In December 2010, the Texas Comptroller proposed changes to the administrative rules governing refund claims. Proposed Comptroller Rules 3.325 and 3.339 reflect a number of changes in the refund procedures in Texas during the last several years and illustrate the number of traps of which to be mindful in considering refund claims in Texas.1
The filing of a refund claim typically initiates an informal review by the Comptroller.2 If any portion of the taxpayer’s claim is denied, the Comptroller issues a letter denying the claim (in whole or in part) and stating that the taxpayer has 30 days to file a request for a refund hearing. This triggers a statutory deadline for submitting such request within the 30-day period.3 Following an adverse decision in such hearing (and after filing a motion for rehearing that is denied), the taxpayer has 30 days to file a refund lawsuit in Travis County District Court.4
We have seen several instances where the taxpayer may have technically failed to request a hearing within the 30-day period and the Comptroller asserted that the refund claim was barred. The Comptroller has taken this position even in situations in which the taxpayer told Comptroller personnel that it wished to pursue the claim and was assured the claim would be resolved in the context of a related audit. Accordingly, taxpayers should always request a refund hearing following the initial denial of a refund claim unless they wish to abandon the claim.
A refund claim must be in writing and state fully and in detail each reason or ground on which the claim is based.5 Comptroller Rule 3.325(a)(4) lists information that must be submitted with the claim, including information identifying the seller and local jurisdictions, as well as the invoice number, the date of purchase, a description of the item purchased, the basis for the refund, and the amount requested.6 The proposed rules keep essentially the same requirements, while adding additional requirements for refund claims made by permitted purchasers.7
Additionally, a taxpayer must be able to substantiate any refund request during the administrative hearing process. The Comptroller may issue notice that all evidence necessary to support the refund claim must be produced before a specified date no earlier than 180 days after the filing of the refund claim.8 Any evidence produced after the deadline will not be considered during an administrative hearing but can be heard at a judicial proceeding.9 Accordingly, while failure to comply with the substantiation deadline will not prevent a taxpayer from prevailing in district court, it effectively relegates the taxpayer to that remedy in order to have additional evidence heard.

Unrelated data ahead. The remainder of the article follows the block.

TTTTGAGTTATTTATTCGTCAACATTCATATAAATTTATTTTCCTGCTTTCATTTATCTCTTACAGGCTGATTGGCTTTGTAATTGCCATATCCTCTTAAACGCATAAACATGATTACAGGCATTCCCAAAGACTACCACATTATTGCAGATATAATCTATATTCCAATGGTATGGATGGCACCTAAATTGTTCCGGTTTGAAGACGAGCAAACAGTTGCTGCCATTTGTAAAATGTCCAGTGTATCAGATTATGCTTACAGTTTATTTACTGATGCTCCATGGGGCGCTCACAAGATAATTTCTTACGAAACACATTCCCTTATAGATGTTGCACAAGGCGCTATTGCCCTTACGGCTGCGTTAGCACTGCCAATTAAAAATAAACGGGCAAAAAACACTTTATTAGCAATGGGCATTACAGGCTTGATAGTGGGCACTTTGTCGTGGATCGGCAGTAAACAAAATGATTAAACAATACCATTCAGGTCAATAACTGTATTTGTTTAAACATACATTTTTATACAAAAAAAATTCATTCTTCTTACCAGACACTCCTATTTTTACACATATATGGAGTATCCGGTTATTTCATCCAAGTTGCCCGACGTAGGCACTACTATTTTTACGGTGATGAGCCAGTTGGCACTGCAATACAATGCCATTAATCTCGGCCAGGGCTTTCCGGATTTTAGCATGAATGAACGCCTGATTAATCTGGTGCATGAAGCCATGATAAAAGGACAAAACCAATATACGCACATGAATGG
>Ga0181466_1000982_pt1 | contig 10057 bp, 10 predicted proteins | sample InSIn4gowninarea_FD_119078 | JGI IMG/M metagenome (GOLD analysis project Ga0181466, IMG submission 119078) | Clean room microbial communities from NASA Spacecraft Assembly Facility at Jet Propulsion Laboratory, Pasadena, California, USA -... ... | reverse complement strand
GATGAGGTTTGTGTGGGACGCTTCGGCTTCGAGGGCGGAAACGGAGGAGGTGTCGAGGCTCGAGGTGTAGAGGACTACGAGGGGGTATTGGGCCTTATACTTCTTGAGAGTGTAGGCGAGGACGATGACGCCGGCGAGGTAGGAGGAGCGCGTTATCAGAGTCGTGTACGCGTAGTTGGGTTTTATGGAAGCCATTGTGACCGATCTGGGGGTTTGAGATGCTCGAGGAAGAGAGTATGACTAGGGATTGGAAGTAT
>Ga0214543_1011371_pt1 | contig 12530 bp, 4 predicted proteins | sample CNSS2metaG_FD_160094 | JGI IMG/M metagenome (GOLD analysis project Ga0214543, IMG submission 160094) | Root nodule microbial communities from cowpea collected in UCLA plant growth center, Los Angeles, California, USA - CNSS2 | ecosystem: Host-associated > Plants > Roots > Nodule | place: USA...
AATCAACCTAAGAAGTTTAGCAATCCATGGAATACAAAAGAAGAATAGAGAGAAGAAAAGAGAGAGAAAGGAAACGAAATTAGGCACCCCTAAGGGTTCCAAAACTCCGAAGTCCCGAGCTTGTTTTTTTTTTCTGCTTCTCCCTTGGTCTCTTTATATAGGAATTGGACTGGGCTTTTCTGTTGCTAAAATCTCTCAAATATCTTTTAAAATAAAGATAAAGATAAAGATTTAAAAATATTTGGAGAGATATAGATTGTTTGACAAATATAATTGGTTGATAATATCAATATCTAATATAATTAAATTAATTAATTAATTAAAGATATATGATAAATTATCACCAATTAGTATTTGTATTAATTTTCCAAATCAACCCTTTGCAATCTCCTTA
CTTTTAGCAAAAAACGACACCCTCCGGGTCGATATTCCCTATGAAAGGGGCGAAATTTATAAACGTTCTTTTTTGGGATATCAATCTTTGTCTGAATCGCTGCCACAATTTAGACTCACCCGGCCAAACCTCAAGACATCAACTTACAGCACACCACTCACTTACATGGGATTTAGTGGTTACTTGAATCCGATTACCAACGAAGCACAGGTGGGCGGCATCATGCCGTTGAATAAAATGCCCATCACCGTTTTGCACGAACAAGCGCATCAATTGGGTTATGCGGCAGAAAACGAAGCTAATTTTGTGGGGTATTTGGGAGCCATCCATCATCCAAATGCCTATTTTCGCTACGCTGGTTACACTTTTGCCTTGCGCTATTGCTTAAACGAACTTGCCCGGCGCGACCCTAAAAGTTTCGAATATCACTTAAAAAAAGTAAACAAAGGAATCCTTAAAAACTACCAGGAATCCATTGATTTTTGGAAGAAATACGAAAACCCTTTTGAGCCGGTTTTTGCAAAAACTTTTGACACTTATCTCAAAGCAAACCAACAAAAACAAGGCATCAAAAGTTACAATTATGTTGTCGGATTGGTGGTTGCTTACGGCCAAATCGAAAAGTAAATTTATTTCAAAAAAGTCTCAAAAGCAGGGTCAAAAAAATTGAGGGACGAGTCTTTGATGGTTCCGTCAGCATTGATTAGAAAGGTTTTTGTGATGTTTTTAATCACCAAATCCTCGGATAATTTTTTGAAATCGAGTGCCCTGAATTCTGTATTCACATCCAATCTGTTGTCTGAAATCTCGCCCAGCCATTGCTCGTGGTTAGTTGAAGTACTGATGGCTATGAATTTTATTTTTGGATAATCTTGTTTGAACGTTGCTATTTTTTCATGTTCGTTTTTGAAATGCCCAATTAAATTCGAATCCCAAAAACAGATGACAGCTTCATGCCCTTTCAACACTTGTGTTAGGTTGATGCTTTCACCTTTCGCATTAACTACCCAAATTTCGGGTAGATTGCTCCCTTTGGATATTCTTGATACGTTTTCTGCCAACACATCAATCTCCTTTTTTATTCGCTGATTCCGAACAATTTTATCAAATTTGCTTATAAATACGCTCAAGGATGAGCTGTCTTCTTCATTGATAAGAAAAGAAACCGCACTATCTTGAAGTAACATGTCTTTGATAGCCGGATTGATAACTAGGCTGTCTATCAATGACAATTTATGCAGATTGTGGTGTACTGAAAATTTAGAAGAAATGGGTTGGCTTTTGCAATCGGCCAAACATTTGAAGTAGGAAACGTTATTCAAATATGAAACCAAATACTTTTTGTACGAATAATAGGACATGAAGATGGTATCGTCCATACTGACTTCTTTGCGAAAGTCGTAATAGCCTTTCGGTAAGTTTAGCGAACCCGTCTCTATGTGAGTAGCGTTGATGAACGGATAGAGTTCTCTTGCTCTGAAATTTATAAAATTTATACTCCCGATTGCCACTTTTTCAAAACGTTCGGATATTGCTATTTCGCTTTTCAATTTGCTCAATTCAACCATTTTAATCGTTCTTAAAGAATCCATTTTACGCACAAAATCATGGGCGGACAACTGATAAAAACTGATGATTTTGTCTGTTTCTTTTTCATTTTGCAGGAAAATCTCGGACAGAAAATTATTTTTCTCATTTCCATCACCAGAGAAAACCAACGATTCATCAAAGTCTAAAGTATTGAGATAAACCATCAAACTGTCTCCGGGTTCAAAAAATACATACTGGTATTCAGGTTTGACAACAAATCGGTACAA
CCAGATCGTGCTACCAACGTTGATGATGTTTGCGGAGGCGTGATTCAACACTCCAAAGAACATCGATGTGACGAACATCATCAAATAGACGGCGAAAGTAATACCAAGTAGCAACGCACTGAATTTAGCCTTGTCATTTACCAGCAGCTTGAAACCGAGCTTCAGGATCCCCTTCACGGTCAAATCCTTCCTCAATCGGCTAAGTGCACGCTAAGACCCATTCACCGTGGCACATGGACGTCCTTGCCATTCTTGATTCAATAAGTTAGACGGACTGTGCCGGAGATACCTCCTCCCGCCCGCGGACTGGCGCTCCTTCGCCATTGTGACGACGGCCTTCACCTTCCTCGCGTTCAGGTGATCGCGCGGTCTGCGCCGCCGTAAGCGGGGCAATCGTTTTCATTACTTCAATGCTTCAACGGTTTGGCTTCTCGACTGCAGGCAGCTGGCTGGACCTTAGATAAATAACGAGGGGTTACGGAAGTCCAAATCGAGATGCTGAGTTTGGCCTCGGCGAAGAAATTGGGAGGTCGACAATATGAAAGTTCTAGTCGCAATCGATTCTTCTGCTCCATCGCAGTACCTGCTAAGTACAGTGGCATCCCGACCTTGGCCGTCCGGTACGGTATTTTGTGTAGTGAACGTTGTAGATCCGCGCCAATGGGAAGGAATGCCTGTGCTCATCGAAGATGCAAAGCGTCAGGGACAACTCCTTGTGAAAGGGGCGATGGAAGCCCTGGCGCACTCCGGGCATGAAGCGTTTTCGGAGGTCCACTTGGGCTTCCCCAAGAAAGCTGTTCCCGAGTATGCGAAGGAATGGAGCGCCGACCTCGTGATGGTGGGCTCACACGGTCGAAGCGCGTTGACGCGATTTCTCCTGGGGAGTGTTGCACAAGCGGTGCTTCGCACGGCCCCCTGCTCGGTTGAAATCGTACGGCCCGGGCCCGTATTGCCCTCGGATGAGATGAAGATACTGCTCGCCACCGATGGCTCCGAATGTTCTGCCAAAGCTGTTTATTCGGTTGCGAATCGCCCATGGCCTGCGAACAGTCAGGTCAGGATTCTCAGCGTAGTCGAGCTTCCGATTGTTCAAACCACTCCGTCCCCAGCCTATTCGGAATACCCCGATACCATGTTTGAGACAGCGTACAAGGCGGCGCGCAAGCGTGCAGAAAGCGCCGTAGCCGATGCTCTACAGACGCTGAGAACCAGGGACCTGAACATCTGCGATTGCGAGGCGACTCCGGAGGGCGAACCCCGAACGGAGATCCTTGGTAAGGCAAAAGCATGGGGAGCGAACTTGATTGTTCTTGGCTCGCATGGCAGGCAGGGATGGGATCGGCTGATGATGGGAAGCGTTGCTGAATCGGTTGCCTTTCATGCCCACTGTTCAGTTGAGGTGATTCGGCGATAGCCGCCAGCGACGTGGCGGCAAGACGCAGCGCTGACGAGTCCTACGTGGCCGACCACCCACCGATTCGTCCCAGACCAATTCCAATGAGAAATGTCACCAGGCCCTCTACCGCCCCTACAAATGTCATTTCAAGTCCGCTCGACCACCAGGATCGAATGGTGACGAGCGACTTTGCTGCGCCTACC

Failure to comply with refund requirements prevents a taxpayer from being heard in district court. Texas courts have held that the refund statutes require a party to exhaust all administrative remedies prior to seeking judicial review of agency action.10 Prior to exhaustion of administrative remedies, the trial court lacks subject-matter jurisdiction.11 Specifically, the taxpayer must submit a refund claim that complies with all pleading requirements; if dissatisfied with the decision on the claim, it must file a motion for rehearing. Additionally, a trial court does not have jurisdiction to hear additional claims improperly raised for the first time in a motion for rehearing before the Comptroller.12 Thus, all refund requirements with regard to each specific claim must have been met in order for the trial court to have subject-matter jurisdiction over the specific claim.
The trial courts’ lack of subject-matter jurisdiction prior to exhaustion of all administrative remedies generally prevents a purchaser from successfully filing suit against a seller for refund of collected tax. Texas courts have repeatedly held that because the statute provides a comprehensive administrative scheme and affords a remedy not provided at common law (the tax refund), the statutory provisions are mandatory and exclusive.13